Menu Ideas for a Masquerade Party

Category Party Themes
If you are planning for a masquerade party, make sure your food matches the theme. This is a page about menu ideas for a masquerade party.


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March 28, 2011

What kind of food is served at a masquerade party or ball?

By Auntyb


March 28, 20110 found this helpful
Best Answer

I would think finger foods/hor d'oeuvres, something easy to pick up and eat for those people with masks or lots of make up. Cheese and summer sausage on crackers is what I would start with. Various cheeses in cube form with tooth picks. Those little sausages you keep in a slow cooker and eat with toothpicks. Vegetable platter with a couple dips would be good as well.

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March 28, 2011

At my school I am part of a club and this club is wanting to gain awareness in the community so we are planning to throw a masquerade ball. I was put in charge of food, but sadly I am completely lost. I have no idea what kinds of food are eaten at these types of events. I am also on a very tight budget. So if anyone has any ideas please feel free to share.


Walter from Chillicothe, OH


Menu Ideas for a Masquerade Party

Masquerade or Mardi Gras? Mardi Gras (festival before Lent, best known in LA). For Mardi Gras you could do a lot of red beans and rice, seafood gumbo (if you're on the coast of VA) sausage and chicken gumbo if you're not. This is assuming it's not just chip and dip snacks. Masquerade, I'd go with lots of dessert pastries with powdered sugar and then some casserole that will feed a lot at not much cost (meat and pasta, etc.). See if you can find someone that knows how to make cream puff/eclair (choux paste) dough and make a lot of very small ones. Google masquerade foods. (02/16/2009)

By susan winship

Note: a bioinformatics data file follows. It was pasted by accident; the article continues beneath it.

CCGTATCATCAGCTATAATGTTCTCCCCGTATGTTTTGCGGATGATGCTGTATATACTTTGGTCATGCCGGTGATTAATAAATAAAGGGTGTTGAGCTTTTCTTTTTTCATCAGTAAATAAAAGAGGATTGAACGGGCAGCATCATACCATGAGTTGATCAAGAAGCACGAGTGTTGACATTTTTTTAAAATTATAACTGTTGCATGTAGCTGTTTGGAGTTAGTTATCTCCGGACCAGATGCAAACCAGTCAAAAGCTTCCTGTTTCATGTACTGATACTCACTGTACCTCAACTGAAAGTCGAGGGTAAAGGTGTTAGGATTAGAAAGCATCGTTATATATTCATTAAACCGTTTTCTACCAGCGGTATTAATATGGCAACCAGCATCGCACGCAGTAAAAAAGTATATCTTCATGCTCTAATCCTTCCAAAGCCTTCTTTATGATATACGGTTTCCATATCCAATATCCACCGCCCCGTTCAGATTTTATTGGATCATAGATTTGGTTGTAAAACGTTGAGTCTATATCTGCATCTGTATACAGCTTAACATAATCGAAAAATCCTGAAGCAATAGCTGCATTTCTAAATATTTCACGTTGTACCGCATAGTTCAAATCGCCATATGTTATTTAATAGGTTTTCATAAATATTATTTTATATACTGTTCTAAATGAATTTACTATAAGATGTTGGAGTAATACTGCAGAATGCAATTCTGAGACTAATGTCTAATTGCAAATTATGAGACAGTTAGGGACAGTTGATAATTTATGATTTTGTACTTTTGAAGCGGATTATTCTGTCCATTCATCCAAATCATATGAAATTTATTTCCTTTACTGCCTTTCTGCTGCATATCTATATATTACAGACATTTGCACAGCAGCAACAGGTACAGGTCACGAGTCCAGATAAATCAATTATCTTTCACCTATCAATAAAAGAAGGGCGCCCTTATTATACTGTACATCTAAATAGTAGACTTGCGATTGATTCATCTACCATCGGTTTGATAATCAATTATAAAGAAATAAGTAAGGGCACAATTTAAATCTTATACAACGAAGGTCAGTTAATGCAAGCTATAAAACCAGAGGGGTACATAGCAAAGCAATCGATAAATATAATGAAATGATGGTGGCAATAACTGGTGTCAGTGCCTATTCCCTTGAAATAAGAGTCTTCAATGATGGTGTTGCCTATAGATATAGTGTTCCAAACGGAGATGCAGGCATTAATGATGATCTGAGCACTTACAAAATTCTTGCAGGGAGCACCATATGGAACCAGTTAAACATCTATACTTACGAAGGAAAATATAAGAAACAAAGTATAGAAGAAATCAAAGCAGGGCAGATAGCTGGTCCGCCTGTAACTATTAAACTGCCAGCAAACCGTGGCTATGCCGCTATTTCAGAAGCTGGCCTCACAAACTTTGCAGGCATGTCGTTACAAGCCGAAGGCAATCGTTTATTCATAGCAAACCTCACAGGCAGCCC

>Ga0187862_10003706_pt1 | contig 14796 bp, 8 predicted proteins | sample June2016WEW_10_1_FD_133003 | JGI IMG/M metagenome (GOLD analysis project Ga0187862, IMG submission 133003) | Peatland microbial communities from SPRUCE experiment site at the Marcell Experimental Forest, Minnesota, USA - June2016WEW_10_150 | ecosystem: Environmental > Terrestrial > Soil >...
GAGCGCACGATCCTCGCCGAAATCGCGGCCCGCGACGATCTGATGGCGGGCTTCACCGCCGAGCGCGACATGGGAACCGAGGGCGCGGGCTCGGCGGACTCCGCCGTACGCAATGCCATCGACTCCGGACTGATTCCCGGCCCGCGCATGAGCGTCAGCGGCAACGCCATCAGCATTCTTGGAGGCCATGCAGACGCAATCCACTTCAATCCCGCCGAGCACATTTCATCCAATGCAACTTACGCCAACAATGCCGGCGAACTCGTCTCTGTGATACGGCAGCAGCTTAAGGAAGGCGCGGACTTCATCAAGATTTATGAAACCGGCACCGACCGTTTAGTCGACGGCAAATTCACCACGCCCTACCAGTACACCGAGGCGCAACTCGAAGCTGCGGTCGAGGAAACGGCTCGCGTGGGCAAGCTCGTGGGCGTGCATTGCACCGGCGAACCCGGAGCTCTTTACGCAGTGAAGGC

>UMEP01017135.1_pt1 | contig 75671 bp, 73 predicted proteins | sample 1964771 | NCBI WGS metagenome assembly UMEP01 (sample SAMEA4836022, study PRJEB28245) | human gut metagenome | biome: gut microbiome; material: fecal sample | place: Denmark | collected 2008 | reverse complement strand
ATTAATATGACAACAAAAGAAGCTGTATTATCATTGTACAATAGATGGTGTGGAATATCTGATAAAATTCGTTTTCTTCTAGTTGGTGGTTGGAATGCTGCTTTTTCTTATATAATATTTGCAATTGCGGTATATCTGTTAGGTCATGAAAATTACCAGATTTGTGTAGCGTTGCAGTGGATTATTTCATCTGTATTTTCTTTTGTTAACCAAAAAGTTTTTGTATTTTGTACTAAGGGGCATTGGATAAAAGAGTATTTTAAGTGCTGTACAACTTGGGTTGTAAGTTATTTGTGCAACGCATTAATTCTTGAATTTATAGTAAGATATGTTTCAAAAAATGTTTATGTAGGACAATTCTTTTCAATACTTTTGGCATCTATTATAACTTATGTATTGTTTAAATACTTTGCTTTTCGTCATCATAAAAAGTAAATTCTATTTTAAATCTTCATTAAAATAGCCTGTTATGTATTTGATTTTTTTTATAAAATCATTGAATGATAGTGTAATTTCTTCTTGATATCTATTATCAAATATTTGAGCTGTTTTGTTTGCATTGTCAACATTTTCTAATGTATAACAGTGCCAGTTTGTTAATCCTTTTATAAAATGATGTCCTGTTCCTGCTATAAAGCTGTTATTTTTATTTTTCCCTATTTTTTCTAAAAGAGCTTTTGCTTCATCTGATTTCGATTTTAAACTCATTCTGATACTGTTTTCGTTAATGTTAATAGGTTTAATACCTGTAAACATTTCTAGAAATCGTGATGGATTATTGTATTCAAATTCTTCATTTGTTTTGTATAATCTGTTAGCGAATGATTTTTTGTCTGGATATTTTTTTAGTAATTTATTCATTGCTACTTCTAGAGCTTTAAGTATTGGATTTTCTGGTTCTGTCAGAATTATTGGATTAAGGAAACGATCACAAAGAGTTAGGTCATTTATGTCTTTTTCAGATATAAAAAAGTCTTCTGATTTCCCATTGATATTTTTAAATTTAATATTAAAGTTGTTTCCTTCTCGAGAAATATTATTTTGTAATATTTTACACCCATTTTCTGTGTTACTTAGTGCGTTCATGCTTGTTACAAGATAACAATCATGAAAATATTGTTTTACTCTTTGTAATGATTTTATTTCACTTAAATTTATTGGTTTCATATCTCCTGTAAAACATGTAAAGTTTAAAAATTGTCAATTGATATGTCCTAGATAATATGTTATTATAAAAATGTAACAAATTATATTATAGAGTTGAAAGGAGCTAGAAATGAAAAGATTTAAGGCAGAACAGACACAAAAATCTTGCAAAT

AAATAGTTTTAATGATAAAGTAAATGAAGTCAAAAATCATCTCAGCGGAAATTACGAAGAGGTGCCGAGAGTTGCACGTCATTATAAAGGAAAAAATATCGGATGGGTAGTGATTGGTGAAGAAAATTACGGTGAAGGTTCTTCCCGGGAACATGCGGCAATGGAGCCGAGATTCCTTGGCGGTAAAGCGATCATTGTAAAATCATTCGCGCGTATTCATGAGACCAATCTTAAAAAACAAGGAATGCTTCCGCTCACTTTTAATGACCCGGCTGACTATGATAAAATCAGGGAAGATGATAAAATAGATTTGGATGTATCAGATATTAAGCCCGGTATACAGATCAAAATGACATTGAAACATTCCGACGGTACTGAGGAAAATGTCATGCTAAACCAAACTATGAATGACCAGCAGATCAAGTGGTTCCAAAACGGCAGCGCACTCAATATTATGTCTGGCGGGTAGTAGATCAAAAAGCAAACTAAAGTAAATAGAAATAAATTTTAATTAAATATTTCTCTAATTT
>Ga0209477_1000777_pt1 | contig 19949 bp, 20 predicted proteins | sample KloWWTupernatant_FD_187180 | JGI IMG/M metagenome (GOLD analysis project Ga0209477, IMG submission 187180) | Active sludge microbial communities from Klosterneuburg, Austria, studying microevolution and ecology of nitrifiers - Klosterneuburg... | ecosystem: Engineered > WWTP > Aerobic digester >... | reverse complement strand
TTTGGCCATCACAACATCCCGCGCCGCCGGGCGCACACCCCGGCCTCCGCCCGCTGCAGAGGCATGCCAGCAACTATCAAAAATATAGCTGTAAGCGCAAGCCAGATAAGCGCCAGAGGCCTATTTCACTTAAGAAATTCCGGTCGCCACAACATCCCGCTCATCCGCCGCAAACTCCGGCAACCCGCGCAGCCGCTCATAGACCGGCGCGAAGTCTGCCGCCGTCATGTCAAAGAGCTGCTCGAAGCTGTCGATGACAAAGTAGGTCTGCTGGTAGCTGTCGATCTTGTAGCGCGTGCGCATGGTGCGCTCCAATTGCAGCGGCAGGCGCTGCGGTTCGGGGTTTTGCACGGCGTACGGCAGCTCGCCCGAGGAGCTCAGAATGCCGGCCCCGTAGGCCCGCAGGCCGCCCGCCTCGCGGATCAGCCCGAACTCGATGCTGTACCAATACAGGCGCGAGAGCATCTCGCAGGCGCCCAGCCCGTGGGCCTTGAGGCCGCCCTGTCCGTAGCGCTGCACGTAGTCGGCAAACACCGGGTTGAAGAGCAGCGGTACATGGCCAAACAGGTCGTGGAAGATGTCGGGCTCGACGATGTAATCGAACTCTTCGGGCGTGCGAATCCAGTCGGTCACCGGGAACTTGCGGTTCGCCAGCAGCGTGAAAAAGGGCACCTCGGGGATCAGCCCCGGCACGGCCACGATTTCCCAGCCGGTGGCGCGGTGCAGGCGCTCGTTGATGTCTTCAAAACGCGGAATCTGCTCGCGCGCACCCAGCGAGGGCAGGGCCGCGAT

What to serve

Finger foods, anything that people can eat with one hand from a little teeny plate while circulating. It helps if you can find things that don't shed a lot of dust/crumbs (biscuits and other floured-before-baking foods are probably a bad call).


Chips and dip are never a bad idea; buy the largest bags possible, with an eye towards unit price, and get generic colas (and don't forget diet colas, for weight watching folks and diabetics). Also, it would be responsible to provide a couple of fresh veggie trays. You can get bags of pre-cut baby carrots, broccoli, celery, and cauliflower for relatively low prices, and arrange them with a dish of Ranch dressing in the middle.

I don't know exactly what your budget is or how many people will be attending, but I know two things that will help you. (1) It's "easiest" to buy foods that are small already, like cocktail wieners and mini-quiches and bite-sized pizza rolls. (2) It's "cheapest" to buy foods that are larger, prepare them yourself, and cut them down to hors d'oeuvre size (perhaps with a small vegetable cutter).


Enlist the help of some students for a food preparation party before the main event, so you don't have to do all the work yourself. Also ask around and find out if party goers would be willing to supplement your budget by bringing additional chips, dip, and drinks with them. I doubt it, but hey, stranger things have happened. (02/17/2009)